• What adjustments did you make as the facilitator after your first prototype and why? What were the differences between your first experience prototype and the second? Which one was more successful and why?
  • Feedback from users after each experience prototype
  • What did you learn from doing the experience prototype and how will you apply the knowledge to your app?

Step 3: Make an Inspiration board

Inspiration Board:

  1. Start an inspiration board by listing 5-10 items that relate to your design idea or point of view. These items can be anything -- from similar designs to feelings that the idea evokes.
  2. For each inspiration, write a one-sentence positive (+) attribute that would help your users accomplish their goals.
  3. …and also a one-sentence “I wish” (-) that represents an unmet need in this inspiration that you want your design to fill.

Your inspiration can be existing applications, artifacts, products, services, or anything that relates to your concept. Here, web search is your friend (useful sites include Google, the ACM Digital Library, TechCrunch...). The relationship could be very concrete or very abstract. A carrot-peeler or a measuring cup can be your inspiration for an elegant and ergonomic software interface design.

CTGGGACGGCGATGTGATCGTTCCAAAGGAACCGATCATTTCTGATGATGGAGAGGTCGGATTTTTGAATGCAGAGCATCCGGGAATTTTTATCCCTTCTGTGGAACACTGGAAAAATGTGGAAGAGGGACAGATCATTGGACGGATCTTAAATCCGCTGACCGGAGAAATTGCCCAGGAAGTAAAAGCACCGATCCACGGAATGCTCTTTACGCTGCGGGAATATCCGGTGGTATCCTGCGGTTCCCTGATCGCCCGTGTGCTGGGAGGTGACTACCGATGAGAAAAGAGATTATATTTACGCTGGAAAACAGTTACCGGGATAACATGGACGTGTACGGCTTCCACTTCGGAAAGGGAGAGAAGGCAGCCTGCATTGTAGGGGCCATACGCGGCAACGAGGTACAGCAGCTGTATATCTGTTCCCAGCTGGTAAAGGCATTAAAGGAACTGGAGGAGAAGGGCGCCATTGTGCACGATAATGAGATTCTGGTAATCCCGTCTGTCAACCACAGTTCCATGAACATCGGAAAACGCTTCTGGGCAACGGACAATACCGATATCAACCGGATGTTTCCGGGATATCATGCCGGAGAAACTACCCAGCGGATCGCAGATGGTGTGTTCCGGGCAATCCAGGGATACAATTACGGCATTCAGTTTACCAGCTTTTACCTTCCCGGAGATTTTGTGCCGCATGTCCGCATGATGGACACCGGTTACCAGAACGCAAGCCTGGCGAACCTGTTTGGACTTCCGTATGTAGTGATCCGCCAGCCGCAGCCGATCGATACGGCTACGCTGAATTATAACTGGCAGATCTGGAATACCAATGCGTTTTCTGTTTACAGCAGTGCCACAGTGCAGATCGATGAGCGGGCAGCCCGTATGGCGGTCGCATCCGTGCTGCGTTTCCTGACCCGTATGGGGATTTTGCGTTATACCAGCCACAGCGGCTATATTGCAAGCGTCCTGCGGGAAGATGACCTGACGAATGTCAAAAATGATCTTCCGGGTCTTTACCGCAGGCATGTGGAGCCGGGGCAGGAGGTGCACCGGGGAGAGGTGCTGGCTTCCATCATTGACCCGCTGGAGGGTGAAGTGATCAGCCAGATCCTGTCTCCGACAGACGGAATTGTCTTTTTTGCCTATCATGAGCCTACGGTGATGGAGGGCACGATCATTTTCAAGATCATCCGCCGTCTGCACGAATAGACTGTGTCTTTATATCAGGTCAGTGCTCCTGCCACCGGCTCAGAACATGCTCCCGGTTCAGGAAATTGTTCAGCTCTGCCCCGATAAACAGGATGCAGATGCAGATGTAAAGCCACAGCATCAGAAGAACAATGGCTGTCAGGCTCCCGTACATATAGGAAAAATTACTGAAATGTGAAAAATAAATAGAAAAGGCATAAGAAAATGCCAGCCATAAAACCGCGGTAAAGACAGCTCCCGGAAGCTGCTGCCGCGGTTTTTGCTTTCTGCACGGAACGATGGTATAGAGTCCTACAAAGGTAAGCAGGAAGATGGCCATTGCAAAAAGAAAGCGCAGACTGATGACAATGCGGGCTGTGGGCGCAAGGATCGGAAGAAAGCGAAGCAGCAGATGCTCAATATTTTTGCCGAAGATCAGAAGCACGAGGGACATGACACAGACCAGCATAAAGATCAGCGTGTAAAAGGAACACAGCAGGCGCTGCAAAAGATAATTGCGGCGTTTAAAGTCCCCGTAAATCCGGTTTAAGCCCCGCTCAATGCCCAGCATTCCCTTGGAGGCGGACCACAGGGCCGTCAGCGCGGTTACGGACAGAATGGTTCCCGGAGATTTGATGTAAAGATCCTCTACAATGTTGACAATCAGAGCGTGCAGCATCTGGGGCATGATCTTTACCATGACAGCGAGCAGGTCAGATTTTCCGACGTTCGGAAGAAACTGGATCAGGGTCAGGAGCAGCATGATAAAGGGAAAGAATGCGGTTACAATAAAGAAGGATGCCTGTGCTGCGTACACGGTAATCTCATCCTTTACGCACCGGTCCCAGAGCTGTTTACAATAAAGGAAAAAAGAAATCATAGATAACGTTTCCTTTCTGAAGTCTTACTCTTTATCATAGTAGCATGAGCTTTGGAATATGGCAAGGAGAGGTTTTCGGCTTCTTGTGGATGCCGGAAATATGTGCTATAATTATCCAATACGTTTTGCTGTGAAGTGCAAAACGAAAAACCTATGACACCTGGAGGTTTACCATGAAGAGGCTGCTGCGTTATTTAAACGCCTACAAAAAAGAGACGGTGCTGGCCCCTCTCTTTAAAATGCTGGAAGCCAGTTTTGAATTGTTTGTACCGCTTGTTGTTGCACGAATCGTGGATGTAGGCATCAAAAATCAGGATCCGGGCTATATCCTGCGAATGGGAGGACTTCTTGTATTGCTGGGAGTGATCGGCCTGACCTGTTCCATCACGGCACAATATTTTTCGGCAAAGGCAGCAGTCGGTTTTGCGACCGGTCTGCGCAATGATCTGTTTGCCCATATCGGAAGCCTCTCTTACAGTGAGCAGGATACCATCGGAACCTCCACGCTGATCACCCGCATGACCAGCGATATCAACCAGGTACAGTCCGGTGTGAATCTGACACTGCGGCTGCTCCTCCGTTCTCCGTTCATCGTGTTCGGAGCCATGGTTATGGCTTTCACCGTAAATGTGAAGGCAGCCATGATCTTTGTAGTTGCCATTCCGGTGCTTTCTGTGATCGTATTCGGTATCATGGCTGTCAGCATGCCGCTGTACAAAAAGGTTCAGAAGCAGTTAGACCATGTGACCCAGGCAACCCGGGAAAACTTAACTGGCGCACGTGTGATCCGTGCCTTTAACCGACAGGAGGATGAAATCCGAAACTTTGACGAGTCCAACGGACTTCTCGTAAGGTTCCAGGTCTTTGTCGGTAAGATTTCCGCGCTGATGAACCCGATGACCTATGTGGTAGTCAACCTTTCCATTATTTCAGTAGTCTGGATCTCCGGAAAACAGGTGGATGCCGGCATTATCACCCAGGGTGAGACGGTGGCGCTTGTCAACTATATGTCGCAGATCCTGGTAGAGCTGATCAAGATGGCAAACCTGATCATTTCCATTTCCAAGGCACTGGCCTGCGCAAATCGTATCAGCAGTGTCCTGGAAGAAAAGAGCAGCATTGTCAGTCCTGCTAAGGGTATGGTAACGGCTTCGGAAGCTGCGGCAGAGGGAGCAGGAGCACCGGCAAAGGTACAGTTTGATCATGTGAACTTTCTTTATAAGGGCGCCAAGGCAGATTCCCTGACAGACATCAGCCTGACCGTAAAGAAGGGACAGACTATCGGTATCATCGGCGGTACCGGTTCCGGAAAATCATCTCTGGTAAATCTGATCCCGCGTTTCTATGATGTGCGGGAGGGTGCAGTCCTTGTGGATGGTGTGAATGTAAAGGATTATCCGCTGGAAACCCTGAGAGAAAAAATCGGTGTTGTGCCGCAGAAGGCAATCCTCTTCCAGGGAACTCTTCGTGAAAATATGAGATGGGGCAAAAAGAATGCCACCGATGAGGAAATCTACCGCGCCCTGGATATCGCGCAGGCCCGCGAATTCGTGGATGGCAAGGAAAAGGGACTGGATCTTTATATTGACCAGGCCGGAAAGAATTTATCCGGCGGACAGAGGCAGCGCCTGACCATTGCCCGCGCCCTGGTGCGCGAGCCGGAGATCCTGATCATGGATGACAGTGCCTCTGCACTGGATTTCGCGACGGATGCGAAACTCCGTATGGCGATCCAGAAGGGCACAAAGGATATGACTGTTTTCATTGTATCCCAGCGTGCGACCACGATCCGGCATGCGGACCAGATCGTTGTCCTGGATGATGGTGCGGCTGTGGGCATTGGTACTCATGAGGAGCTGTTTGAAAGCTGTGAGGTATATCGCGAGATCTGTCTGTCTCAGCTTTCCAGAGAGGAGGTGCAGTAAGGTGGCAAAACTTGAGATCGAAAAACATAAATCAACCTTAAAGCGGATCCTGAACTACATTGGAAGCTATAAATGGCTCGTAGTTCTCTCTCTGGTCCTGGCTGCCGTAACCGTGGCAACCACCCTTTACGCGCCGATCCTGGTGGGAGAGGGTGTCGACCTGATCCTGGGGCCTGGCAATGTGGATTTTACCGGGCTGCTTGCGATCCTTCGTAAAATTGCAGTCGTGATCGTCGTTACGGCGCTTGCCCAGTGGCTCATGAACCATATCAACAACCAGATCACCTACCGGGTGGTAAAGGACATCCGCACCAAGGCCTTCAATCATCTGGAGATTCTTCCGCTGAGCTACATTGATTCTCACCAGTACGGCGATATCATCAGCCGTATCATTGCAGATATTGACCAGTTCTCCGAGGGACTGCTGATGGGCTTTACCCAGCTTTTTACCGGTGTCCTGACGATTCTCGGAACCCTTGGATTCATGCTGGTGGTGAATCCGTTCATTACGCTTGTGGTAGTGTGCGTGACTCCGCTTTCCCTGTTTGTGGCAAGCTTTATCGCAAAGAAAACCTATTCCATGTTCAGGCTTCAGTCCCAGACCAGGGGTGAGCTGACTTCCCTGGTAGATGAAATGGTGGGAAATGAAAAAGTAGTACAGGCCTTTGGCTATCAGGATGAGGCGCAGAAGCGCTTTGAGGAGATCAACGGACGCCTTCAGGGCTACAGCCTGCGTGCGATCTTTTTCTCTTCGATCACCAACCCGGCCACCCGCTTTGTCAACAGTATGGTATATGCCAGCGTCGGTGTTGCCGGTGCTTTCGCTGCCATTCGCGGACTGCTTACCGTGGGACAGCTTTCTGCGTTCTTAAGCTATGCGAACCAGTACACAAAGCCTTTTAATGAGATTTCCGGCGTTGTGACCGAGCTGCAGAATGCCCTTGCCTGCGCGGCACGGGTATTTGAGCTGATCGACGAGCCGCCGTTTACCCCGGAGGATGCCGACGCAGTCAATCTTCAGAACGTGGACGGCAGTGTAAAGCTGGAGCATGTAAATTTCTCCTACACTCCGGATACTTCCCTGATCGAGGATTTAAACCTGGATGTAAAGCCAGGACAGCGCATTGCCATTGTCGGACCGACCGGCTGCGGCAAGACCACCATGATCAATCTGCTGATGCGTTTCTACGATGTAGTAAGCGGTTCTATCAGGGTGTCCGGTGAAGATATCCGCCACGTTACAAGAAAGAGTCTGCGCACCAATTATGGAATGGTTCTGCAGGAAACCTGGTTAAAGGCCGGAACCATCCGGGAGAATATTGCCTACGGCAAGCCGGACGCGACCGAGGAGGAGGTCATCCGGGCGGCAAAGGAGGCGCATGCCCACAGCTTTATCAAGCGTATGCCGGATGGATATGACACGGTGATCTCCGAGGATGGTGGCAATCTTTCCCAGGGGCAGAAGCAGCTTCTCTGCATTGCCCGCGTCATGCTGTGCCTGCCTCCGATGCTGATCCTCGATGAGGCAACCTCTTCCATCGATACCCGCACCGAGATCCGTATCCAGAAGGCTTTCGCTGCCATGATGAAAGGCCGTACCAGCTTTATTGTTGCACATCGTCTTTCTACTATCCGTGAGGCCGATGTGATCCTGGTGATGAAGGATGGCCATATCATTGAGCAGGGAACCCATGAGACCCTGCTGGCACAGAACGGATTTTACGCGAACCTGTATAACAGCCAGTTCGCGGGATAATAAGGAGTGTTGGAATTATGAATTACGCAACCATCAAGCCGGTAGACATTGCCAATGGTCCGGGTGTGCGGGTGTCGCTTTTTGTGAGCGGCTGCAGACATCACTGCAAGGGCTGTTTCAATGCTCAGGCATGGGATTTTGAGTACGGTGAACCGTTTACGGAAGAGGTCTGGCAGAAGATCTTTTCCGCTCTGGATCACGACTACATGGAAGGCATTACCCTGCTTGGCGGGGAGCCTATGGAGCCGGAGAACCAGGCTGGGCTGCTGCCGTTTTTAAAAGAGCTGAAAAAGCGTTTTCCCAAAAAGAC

As an example, if you were making a travel app, your words could be: relaxing, paradise, getaway, Europe, blue, etc. Then, some inspirations could be tripadvisor.com, souvenirs, twitter, Bank of America mobile banking app, and so on. You should not be submitting inspirations with tripadvisor.com, travelocity.com, expedia.com, as these websites all offer the same type of services and therefore, do not add anything “diverse” to the set. While it’s true that Google has a clean minimal layout and the iPhone has a beautiful design, citing those as inspiration wouldn’t be very specific.

Here's a concrete example of an inspiration board, found below the overview section, where you can see the existing products/systems/etc. that help establish the problem space being explored.

Benefits of Inspiration Boards:

  • Making an inspiration board helps you understand the existing landscape.
  • Inspiration boards can inspire you to improve upon an existing service or go in a totally different direction.

Step 4: Find the Open Areas